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    The Foolish Crow

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    The Foolish Crow

    The winter had been particularly cold. The snow lay thick and substantial on the ground. The squirrels, the badgers, and the hedgehogs had disappeared into their cozy winter homes to rest away the cool, dim months. The swifts and the swallows had left for hotter nations quite a while in the past. Indeed, even the slugs and snails had vanished, concealing endlessly in some dim, warm fix of the forest to sit tight for the spring. The forested areas and fields were quiet and void. Just a major, dark Crow was chasing for her night supper.

    The Crow had flown throughout the day looking for nourishment. However, she had discovered nothing, not by any means a minor mouse or a bit of somebody's extra lunch. Presently she was worn out and hungry. She cawed tragically.

    "I should abandon supper this evening,' she thought as she fluttered gradually over the sky in one final urgent quest for something to eat.

    She was on the purpose of turning around when she saw a slight section of smoke coming high up, far away out yonder.

    "Smoke implies fire and fire implies preparing and preparing implies nourishment!" thought the Crow. She flew as quick as possible, towards the twisting smoke. The smoke originated from the stack of an enormous farmhouse where the rancher's significant other was preparing supper for her family. A scrumptious smelling stew was rising in an enormous pot over the fire and portions of new heated bread were on the table, fit to be cut into cuts. A pat of margarine and a piece of cheddar lay in their platters on the window ledge. The rancher's better half had left the window open so the virus air would prevent the margarine from liquefying and the cheddar from perspiring.

    The Crow saw the cheddar by the open window. Really fast, she flew down to the window ledge, picked cheddar in her huge dark nose and took off. The rancher's better half was blending the stew, with her back to the window. She didn't see the Crow. The Crow was satisfied with herself. 'In no way like a bit of cheddar on a virus winter evening!' she thought.

    She flew towards a bunch of tall trees and roosted easily on an exposed branch high over the ground to make the most of her feast in comfort.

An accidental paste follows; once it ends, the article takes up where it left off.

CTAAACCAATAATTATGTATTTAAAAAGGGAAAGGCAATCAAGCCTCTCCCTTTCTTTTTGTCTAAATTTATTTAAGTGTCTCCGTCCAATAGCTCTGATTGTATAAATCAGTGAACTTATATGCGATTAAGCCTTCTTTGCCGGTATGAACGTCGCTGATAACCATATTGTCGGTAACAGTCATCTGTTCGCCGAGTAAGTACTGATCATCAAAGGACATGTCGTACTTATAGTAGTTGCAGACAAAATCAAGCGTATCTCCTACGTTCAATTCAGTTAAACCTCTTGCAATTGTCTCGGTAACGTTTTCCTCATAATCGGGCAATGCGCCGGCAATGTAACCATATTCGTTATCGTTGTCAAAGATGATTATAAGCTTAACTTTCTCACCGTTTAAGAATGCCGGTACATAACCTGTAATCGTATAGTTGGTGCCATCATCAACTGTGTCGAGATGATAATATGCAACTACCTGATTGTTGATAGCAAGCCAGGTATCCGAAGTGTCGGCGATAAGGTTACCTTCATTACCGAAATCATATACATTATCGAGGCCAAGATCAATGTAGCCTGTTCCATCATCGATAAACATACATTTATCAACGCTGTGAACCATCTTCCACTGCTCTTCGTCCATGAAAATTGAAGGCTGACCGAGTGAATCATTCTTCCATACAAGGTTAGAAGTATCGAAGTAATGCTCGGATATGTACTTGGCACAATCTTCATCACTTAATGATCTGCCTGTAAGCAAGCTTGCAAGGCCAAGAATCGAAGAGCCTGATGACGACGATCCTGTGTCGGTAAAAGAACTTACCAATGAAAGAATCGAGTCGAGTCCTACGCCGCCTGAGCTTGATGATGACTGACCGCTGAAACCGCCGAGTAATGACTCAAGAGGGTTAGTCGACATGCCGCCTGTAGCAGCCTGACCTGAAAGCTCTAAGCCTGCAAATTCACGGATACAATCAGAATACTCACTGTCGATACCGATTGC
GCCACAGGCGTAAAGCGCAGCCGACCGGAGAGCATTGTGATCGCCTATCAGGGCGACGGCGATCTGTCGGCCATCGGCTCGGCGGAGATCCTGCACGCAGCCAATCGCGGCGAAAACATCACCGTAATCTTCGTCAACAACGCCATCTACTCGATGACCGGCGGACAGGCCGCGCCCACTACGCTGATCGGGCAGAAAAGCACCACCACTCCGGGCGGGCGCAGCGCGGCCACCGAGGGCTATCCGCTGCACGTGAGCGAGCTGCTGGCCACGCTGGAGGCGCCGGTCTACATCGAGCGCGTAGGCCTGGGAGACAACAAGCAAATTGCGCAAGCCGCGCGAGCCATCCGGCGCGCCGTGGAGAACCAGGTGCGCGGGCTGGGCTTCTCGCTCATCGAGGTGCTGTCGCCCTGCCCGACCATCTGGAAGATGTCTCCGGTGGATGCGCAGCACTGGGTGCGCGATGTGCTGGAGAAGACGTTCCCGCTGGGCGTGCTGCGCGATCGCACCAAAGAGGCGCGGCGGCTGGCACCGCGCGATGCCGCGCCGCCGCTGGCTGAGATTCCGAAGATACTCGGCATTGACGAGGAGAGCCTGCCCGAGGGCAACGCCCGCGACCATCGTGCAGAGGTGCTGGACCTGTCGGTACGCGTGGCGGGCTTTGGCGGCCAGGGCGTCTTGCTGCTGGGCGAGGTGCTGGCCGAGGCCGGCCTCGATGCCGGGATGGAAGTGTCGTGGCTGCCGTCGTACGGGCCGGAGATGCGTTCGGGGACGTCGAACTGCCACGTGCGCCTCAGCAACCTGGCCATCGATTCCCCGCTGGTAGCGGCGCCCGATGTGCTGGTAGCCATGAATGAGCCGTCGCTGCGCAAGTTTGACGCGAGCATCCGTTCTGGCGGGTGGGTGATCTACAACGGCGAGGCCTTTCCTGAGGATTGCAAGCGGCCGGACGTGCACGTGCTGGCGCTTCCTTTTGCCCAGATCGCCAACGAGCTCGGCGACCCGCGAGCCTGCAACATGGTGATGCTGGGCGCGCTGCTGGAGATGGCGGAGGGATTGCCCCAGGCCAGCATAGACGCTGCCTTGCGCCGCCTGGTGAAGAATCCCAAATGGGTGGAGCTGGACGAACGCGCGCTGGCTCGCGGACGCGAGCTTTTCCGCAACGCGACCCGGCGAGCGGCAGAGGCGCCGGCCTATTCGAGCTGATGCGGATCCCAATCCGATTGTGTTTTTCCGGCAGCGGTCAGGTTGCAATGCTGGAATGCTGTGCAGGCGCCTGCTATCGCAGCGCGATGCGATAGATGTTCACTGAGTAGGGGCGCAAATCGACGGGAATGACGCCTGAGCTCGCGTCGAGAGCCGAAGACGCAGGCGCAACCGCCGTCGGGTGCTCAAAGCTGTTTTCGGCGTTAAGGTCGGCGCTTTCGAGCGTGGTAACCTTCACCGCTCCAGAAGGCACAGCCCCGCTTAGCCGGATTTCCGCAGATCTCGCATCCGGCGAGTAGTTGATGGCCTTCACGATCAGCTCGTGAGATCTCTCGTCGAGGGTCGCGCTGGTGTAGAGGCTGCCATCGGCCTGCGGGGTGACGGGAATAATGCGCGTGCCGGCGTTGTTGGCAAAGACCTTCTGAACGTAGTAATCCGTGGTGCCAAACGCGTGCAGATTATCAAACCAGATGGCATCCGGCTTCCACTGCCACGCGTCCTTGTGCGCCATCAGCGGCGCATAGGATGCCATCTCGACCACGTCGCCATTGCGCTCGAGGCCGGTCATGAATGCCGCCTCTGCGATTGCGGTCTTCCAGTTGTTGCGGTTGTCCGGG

A wily old Fox lay tucked away among the shrubberies in the rancher's nursery. He had meandered the forested areas and fields throughout the day looking for nourishment. However, he had discovered nothing to eat, not a winged creature nor a mouse nor even the pieces from somebody's cookout. Presently he was drained and hungry.

    "I should abandon supper this evening.' he murmured.

    He was on the purpose of turning around when he saw the Crow roost on the exposed branch with the bit of cheddar in her snout.

    "What a stunning, foul bit of cheddar!' thought the Fox. I should have that bit of cheddar for my supper. Presently, if no one but I can remove that cheddar from the Crow… "

    The Fox watched the Crow settle herself serenely on the branch. He grinned shrewdly to himself. Walking around to the foot of the tree, the Fox got out.

    "Goodbye. Mrs. Crow! You look well today!'

    The Crow looked down at the Fox in shock. She had never heard him talk so obligingly.

    The Fox proceeded. 'Goodness Mrs. Crow, how delightful you are! Your plumes are so dark! So smooth and sparkling! Really. I have never observed such plumes!'

    The Crow was significantly progressively shocked. Nobody had ever called her wonderful previously! Obviously, she had constantly realized how lovely she was. In any case, it was wonderful to be appreciated by another person.

    The Fox gazed toward her and murmured. 'How effortless you are. Mrs. Crow, how rich! You fly so magnificently well as well and higher than a hawk!'

    The Crow held herself taller. She had constantly realized how agile and exquisite she was. Obviously, she could fly most magnificently high! How smart of the Fox to realize that. She fluttered her wings only a smidgen so he could respect them once more. What an enchanting animal he was!

    The Fox took a full breath and proceeded. 'Your paws, ahem, I mean your claws. Mrs. Crow! They are more grounded than steel!'

    Ok… her claws! She had consistently been pleased with her claws. She jumped awkwardly on the branch with the goal that the Fox could look again at her hooks. Truly, he said the most pleasant things!

    The Crow was at this point very sure that she was the prettiest, generally smooth and the most grounded feathered creature of all.

    The Fox grinned subtly to himself. He took a gander at the Crow and said. 'Dear Mrs. Crow. I have not heard your voice. It must be the best voice on the planet, as lovely as you seem to be. Dear Mrs. Crow, won't you sing for me?'

    The Crow was complimented. The various flying creatures had revealed to her that she had a horrendous voice. What's more, here was the Fox beseeching her to sing for him! Obviously, she had constantly realized what a dazzling voice she had...

    The Crow took a full breath and opened her bill in a boisterous and rambunctious Caw!' Down dropped the bit of cheddar! The Fox gobbled it up as it fell and gulped it before the Crow acknowledged what had occurred.

    The Fox strolled off laughing. 'Next time, Mrs. Crow, be cautious what you accept!' he cried as he evaporated through the trees.

    The Crow was left inclination silly. How might she have been so conceited thus senseless, as to be taken in by Fox's sharp words and to lose her exquisite supper!

    The Crow unsettled her otherwise calm disposition tragically and prepared for a ravenous night.

    @ The Foolish Crow

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